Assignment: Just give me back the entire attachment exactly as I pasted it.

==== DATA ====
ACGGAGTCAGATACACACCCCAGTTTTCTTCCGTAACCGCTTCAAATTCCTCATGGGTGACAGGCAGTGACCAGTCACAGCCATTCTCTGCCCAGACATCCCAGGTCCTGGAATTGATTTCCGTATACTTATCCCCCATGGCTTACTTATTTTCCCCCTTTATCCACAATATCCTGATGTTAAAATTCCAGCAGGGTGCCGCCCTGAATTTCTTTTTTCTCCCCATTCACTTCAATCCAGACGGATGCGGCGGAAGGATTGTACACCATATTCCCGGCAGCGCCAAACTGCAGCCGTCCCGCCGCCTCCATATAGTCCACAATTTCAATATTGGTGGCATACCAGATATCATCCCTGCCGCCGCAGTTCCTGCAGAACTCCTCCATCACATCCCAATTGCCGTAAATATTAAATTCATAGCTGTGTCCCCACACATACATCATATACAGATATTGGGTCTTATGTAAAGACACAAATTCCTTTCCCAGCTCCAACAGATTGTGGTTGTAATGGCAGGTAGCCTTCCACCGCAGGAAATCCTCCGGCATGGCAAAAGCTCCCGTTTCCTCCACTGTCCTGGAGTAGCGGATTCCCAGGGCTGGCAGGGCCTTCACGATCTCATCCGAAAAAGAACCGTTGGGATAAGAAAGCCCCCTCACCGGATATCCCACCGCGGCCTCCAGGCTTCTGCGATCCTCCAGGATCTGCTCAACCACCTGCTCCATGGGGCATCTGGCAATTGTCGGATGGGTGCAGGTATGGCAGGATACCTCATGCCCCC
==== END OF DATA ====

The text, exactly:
ACGGAGTCAGATACACACCCCAGTTTTCTTCCGTAACCGCTTCAAATTCCTCATGGGTGACAGGCAGTGACCAGTCACAGCCATTCTCTGCCCAGACATCCCAGGTCCTGGAATTGATTTCCGTATACTTATCCCCCATGGCTTACTTATTTTCCCCCTTTATCCACAATATCCTGATGTTAAAATTCCAGCAGGGTGCCGCCCTGAATTTCTTTTTTCTCCCCATTCACTTCAATCCAGACGGATGCGGCGGAAGGATTGTACACCATATTCCCGGCAGCGCCAAACTGCAGCCGTCCCGCCGCCTCCATATAGTCCACAATTTCAATATTGGTGGCATACCAGATATCATCCCTGCCGCCGCAGTTCCTGCAGAACTCCTCCATCACATCCCAATTGCCGTAAATATTAAATTCATAGCTGTGTCCCCACACATACATCATATACAGATATTGGGTCTTATGTAAAGACACAAATTCCTTTCCCAGCTCCAACAGATTGTGGTTGTAATGGCAGGTAGCCTTCCACCGCAGGAAATCCTCCGGCATGGCAAAAGCTCCCGTTTCCTCCACTGTCCTGGAGTAGCGGATTCCCAGGGCTGGCAGGGCCTTCACGATCTCATCCGAAAAAGAACCGTTGGGATAAGAAAGCCCCCTCACCGGATATCCCACCGCGGCCTCCAGGCTTCTGCGATCCTCCAGGATCTGCTCAACCACCTGCTCCATGGGGCATCTGGCAATTGTCGGATGGGTGCAGGTATGGCAGGATACCTCATGCCCCC